Indigenous Voices of San Juan Capistrano: The Acjachemen (Juaneño) Community - OC Public Libraries and Cal Humanities
SATURDAY, FEBRUARY 24 AT 1PM The Continuing Struggle: Federal Recognition, for Generations Past and Future, Saving the Ancestors presented by Cultural Anthropologist, Stephen O'Neil at Laguna Hills Technology Library More info.
SUNDAY, MARCH 25 AT 2PM Cultural Revitalization: Language, Basket Weaving, Relearning Traditional Tools presented by Cultural Anthropologist, Stephen O'Neil at Laguna Niguel Library
As one of Orange County's indigenous people, the Acjachemen community possesses a unique cultural continuity and communal memory of Orange County which spans its entire history.
The term Juaneño was attached to the tribe during their involvement with Mission San Juan Capistrano in the 1770s. Today, many tribal members identify themselves as Acjachemen, the tribe’s traditional name.
As Orange County's population has grown significantly since the establishment of Mission San Juan Capistrano, many people do not realize the indigenous Acjachemen people still live here today, still observing many of the same traditions they always have.
Watch the trailer for OC Public Libraries' Cal Humanities Community Stories project: "Indigenous Voices of San Juan Capistrano: The Acjachemen (Juaneño) Indian Community"
Generation to Generation
Ellen Schneider and Teeter Romero on Acjachemen basket weaving and mulit-generation continuation of their local weaving group.
Know the History, Know the Language Harley “Wick” Lobo, remembers his older brother, Chief Clarence Lobo, and discusses the importance of remembering Acjachemen history.
Growing Up in San Juan Capistrano
Adreienne “Gigi” Nieblas on growing up in San Juan Capistrano and developing SJC’s Northwest Open Space park for the benefit of future generations.
That's Our Power
Adelia Sandoval on the Acjachemen ancestors' preservation of tribal culture during the historical Mission period
Always Respect the Homeland
Adelia Sandoval on the benefits of federal recognition and on respecting the "old ways" of her tribal ancestors in the modern world
We are the Acjachemen People
David Avitia on conducting genealogical research for the tribe and on the Acjachemen experience during and after San Juan Capistrano's Mission Period
David Avitia presents some examples of Acjachemen accessories, weapons, and traditional currency and discusses contemporary tribal cultural events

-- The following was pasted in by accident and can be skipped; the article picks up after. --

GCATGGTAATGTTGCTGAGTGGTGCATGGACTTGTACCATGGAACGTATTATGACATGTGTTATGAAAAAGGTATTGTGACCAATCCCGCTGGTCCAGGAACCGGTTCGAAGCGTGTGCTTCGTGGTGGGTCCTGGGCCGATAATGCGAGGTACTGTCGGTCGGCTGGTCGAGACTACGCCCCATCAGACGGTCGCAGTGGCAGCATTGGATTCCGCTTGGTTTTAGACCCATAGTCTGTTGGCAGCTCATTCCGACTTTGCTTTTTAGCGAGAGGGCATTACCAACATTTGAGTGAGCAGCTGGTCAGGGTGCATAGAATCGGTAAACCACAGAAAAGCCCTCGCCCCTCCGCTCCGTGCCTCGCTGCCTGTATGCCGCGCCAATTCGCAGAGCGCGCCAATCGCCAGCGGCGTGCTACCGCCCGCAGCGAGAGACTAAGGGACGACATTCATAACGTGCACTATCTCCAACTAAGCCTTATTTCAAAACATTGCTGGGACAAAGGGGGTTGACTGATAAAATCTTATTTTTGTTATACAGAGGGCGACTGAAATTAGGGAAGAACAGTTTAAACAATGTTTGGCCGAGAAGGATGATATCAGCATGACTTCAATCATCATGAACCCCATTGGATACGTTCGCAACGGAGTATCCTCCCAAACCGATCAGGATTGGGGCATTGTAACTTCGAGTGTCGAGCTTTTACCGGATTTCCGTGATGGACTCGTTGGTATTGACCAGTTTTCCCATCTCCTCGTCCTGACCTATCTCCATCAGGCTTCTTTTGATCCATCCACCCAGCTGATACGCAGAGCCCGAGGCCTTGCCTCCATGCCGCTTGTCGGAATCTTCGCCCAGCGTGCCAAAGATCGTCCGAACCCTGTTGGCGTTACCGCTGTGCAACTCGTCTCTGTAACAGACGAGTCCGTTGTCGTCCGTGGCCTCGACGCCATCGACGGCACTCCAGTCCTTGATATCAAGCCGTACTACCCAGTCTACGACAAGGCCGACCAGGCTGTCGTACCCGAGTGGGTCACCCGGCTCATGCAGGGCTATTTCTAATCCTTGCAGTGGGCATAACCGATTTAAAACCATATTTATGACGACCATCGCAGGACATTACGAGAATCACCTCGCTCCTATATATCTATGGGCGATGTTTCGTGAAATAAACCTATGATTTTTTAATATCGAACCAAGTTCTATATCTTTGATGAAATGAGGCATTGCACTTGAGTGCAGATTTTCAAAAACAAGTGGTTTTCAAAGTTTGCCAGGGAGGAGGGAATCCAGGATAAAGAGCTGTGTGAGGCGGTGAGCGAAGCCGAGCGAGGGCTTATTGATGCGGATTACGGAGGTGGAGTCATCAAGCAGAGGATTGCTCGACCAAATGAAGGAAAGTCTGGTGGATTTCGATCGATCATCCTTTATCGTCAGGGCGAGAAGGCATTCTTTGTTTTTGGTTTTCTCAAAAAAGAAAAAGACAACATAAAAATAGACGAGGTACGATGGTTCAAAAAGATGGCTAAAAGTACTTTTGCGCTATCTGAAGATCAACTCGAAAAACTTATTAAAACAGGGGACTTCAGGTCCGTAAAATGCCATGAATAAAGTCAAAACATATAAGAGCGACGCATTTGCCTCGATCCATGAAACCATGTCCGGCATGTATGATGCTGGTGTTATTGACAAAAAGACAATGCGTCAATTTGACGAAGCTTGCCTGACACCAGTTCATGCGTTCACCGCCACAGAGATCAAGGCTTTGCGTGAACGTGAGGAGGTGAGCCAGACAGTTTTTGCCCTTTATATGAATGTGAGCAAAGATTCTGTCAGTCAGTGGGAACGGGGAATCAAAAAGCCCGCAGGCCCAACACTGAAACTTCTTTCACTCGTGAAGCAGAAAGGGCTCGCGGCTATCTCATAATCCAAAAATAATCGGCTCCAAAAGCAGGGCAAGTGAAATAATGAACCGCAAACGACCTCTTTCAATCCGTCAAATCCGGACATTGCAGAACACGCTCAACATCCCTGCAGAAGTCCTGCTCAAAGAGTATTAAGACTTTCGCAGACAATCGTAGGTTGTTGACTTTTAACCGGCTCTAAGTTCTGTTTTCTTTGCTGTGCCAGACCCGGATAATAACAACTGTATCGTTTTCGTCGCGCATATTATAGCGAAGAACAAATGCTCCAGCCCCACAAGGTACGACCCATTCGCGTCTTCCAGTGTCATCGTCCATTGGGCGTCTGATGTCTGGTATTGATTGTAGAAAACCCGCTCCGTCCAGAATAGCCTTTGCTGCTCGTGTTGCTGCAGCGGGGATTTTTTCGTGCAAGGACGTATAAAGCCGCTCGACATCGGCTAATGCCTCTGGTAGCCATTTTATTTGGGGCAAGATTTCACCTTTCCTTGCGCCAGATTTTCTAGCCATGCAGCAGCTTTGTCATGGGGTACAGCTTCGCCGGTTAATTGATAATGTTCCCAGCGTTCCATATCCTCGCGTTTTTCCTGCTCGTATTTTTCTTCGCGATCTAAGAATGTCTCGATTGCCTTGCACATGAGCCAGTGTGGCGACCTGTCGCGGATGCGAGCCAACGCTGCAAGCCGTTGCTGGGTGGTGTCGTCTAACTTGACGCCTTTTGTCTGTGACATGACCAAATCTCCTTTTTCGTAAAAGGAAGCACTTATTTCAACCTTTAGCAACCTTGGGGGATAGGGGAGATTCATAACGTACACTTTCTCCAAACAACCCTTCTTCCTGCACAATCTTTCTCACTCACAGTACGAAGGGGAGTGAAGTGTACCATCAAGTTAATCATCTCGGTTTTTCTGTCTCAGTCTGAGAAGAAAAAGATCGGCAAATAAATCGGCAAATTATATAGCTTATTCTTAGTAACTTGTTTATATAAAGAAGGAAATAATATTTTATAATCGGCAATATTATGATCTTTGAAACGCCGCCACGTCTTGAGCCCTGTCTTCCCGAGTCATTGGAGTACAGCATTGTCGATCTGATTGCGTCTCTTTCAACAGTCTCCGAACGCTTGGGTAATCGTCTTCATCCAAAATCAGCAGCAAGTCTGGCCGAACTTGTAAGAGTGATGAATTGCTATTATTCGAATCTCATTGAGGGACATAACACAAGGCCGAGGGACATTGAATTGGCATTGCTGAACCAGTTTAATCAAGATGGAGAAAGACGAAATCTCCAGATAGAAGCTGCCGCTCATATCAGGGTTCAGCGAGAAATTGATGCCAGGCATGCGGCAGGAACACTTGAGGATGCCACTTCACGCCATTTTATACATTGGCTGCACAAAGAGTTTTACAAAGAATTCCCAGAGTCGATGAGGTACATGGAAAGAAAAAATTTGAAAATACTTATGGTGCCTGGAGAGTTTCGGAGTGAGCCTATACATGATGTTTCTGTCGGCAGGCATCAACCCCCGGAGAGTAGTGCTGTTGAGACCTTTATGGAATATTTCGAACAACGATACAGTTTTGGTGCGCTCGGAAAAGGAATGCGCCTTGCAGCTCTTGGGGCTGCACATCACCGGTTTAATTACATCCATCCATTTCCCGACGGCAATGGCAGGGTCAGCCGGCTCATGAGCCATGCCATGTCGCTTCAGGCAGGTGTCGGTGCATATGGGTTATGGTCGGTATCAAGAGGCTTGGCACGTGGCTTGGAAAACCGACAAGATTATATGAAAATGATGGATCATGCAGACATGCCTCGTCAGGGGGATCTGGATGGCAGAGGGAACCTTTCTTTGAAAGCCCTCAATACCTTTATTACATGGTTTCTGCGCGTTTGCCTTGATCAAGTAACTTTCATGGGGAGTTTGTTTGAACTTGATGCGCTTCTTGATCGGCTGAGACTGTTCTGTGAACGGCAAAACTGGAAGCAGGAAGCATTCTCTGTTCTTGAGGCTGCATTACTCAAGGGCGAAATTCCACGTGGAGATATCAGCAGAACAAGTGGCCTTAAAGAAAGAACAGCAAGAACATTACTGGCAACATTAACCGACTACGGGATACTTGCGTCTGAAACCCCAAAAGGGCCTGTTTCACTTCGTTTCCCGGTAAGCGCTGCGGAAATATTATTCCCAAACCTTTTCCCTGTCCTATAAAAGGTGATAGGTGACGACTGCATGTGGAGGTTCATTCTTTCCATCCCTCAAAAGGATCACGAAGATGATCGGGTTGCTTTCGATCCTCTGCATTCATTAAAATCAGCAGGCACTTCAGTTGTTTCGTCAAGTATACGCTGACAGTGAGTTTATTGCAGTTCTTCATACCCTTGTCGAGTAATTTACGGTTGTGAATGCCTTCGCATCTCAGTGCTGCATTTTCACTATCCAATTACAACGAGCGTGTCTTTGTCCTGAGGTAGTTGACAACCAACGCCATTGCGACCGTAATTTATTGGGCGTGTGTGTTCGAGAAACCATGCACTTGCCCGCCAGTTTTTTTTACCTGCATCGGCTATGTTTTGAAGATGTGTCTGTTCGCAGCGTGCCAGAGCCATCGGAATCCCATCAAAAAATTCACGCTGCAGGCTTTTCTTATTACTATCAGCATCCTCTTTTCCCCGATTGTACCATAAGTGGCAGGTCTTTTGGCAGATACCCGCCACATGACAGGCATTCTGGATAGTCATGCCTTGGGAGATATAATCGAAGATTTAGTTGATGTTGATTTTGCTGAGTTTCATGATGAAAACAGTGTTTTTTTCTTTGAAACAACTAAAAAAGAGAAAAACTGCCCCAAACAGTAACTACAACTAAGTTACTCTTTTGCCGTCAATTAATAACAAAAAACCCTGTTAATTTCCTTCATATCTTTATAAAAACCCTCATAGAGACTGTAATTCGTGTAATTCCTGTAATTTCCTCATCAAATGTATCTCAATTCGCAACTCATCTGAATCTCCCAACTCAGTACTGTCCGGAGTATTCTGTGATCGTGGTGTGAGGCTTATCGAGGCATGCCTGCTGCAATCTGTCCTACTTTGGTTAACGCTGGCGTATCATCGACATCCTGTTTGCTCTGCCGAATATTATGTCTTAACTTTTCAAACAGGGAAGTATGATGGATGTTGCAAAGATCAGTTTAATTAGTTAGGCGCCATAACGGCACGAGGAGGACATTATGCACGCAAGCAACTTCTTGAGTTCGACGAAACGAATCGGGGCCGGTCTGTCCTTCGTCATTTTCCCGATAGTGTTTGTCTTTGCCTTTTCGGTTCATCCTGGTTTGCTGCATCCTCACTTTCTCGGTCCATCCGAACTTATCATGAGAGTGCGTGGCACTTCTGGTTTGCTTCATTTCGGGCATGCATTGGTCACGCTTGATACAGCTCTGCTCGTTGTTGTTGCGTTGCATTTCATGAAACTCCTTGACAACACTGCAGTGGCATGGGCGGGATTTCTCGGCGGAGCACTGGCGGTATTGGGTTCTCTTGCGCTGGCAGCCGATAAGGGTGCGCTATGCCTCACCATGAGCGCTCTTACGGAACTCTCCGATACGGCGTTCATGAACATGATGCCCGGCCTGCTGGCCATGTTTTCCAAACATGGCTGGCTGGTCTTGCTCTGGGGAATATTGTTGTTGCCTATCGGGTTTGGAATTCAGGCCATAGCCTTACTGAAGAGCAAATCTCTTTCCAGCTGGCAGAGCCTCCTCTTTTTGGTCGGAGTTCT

Maria Young on inter-generational sharing of traditional songs, and on growing up attending tribal hall meetings
What Difference Does It Make?
Ruth Lobo remembers the California Indian Lands Settlement payment of 1964 and ponders the struggle to achieve federal tribal recognition
Connection to the Ancestors
Domingo Belardes, on learning about traditional Acjachemen culture and the Blas Aguilar Adobe's role in passing traditional practices to the next generation.
We're Still Here
Domingo Belardes, on documenting Acjachemen history and carrying on traditional practices that continue to the present day.
Why We Persist
Joyce Stanfield Perry discusses the importance of caring for sacred sites and the origins of the tribe's language revitalization program.
What Does an Indian Look Like?
Joyce Stanfield Perry, on quantifying Native American identity and on sharing traditional cultural practices and religious beliefs with new generations.
We All Want To Be Together
San Juan Capistrano Patriarch, Thomas "Happy" Hunn, recalls how San Juan Capistrano has changed over his 80+ years.
A Foot in Two Worlds
Stephen Rios on protecting Native American access to traditional resources, and his father's experience at the Sherman Institute for Indians.
Ties to the Land
Stephen Rios on San Juan Capistrano's Northwest Open Space project, efforts to achieve Federal recognition, and the historical Rios Adobe.
Gifts from the Creator
Rebecca Robles on tribal members' sense of responsibility to protect and preserve historical and sacred sites.
Across from the Elderberry Tree
Ellen Sue Olivares Schneider on traditional basket weaving materials and processes and the importance of elderberry and oak trees in Acjachemen culture
It's a Dirty Job, but It's Fun
Teeter Marie Olivares Romero on obstacles to gathering traditional basket weaving components and modern substitute materials.
Still Sticking Together
Richard Mendez discusses Acjachemen culture and tribal cohesion despite roadblocks in the federal recognition process.
Those Walls are us
Jerry Nieblas on the Acjachemen (Juaneño) community's centuries-long relationship with Mission San Juan Capistrano.
Backbone of the Community
Jerry Nieblas on the strength and perseverance of early Native American women
Let the Chips Fall Where They May
Joe Ocampo on federal tribal recognition.
We'll Always Be Here
Louis Robles: "We were Californian before it was California."
OC Public Libraries wishes to thank Cal Humanities and our community partners for assisting with this project: Mission San Juan Capistrano, City of San Juan Capistrano, OC Dept. of Education, California Audiovisual Preservation Project, and Cultural Anthropologist, Stephen O’Neil.
Indigenous Voices of San Juan Capistrano: The Acjachemen (Juaneño) Community was made possible with support from California Humanities, a non-profit partner of the National Endowment for the Humanities. Visit www.calhum.org
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